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Although mathematics may be considered a "pure" science—that is, one that may be studied for its own sake—math has often been applied to produce engineering and other scientific achievements. The non-Euclidean geometry developed by Bernhard Riemann in 1854 seemed quite impractical at the time, yet some years later Albert Einstein used it as part of his work in the development of his theory of relativity. Einstein's theory similarly appeared to have no practical application at the time but later became the basis for work in nuclear energy.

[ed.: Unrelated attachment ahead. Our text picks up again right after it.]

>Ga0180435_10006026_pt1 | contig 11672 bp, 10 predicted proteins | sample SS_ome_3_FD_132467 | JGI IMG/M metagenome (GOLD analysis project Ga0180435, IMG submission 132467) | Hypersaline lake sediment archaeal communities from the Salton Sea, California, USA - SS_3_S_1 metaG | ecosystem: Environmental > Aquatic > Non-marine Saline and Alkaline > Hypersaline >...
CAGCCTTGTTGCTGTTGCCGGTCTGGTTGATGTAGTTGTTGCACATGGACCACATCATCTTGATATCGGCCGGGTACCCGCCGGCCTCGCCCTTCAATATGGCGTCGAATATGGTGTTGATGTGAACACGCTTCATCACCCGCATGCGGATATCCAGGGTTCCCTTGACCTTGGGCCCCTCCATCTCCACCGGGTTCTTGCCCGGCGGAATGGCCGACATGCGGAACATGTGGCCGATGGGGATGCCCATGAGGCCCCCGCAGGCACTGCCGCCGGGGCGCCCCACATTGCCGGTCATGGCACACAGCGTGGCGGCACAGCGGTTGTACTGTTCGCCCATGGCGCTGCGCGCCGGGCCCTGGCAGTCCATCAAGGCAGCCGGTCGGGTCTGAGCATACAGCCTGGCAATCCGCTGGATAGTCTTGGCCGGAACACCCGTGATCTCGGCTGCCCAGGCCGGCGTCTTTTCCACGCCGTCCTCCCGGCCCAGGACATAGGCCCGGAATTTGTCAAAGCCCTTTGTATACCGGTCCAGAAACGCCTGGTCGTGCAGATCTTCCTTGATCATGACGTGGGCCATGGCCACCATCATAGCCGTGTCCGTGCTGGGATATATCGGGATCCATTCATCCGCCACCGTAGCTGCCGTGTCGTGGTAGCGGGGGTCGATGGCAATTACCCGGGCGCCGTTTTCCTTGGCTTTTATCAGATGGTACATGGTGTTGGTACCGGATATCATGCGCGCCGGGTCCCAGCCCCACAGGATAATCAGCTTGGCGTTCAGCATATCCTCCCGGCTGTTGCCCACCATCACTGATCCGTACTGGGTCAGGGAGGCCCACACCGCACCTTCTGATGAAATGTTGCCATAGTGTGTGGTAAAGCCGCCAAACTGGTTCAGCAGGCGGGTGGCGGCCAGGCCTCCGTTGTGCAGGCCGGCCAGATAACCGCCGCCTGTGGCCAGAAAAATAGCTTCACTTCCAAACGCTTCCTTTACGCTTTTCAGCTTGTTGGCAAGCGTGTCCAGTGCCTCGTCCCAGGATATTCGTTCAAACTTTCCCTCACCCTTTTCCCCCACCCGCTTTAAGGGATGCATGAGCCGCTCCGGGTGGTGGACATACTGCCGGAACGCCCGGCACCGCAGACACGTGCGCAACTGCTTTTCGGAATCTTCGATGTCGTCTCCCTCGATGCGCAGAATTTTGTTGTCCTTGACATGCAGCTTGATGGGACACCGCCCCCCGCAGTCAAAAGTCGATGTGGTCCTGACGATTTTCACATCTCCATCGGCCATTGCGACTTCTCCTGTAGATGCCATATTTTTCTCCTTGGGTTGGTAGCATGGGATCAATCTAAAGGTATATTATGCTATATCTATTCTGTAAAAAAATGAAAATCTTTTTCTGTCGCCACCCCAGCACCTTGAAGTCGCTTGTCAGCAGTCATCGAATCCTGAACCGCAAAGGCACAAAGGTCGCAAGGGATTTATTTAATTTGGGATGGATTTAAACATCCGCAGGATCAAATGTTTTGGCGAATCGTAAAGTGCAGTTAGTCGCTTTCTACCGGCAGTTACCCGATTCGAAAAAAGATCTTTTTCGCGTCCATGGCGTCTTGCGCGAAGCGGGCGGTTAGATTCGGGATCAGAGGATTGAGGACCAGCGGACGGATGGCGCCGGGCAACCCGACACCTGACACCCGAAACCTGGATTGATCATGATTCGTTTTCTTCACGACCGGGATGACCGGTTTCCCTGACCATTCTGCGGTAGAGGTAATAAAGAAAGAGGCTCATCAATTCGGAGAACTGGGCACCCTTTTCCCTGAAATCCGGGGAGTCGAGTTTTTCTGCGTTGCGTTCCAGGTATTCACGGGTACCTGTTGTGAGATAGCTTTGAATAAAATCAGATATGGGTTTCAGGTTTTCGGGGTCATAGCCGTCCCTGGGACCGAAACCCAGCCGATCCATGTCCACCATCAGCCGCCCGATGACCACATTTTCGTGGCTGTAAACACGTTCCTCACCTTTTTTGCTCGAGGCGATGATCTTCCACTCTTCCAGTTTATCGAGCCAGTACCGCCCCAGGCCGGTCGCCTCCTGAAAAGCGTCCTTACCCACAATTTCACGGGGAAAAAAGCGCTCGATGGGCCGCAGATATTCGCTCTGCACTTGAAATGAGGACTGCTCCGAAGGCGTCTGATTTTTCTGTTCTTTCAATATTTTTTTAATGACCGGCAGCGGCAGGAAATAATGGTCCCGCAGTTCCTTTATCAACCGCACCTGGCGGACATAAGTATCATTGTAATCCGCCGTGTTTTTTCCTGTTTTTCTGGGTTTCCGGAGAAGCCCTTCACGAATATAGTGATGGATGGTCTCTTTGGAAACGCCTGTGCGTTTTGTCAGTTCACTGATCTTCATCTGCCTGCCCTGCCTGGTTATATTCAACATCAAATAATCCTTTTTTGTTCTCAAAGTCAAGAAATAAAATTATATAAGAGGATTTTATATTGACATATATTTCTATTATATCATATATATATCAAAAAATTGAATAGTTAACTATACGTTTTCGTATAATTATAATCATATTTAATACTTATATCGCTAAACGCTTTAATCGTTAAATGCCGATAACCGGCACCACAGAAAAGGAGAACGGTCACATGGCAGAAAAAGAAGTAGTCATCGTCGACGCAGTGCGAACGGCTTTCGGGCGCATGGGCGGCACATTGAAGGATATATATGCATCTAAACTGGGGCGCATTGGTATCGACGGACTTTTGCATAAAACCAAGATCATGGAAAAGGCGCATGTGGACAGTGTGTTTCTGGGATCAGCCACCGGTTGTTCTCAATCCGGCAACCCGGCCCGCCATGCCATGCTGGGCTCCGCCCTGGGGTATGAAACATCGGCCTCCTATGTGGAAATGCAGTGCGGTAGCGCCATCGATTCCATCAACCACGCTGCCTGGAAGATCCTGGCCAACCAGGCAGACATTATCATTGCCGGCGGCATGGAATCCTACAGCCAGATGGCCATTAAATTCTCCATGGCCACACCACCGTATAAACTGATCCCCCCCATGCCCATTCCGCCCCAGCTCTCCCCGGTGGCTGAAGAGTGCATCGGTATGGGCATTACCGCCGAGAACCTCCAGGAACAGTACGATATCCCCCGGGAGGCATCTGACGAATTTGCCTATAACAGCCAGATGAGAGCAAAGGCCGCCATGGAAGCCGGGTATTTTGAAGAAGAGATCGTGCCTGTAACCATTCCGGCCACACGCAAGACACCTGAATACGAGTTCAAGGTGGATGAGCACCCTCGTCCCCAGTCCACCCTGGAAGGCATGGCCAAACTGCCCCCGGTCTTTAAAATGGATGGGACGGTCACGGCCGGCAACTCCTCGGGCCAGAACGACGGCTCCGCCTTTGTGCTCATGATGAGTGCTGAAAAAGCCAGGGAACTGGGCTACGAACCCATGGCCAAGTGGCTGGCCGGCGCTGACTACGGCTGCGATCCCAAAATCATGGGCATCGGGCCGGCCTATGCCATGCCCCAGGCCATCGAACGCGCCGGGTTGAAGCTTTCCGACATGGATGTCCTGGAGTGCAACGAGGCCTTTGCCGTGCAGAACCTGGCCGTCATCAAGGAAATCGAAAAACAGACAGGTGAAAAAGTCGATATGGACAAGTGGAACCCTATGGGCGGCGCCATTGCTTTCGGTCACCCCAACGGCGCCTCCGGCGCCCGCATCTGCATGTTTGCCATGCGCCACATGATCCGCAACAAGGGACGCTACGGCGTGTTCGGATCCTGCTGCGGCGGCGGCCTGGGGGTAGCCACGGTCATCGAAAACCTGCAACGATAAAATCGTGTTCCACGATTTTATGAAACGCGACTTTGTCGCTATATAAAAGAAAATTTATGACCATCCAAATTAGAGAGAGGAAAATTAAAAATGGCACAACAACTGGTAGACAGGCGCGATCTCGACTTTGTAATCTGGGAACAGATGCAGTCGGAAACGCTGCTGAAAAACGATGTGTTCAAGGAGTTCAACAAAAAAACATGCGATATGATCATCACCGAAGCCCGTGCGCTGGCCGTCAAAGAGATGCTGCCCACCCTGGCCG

Mathematics is a discipline used in the study of all sciences. In addition to contributing to the development of nuclear energy, mathematicians played important roles in the 20th century in the development of the automobile, the television, and space exploration. They have been instrumental in advancing research and experimental efforts in sociology, psychology, and education, among other fields. The development of spacecraft and computer technology are but two examples that characterize the dynamic nature and increasing importance of mathematicians now in the 21st century. Mathematicians, although working in one of the oldest and most basic of sciences, are always contributing new ideas.

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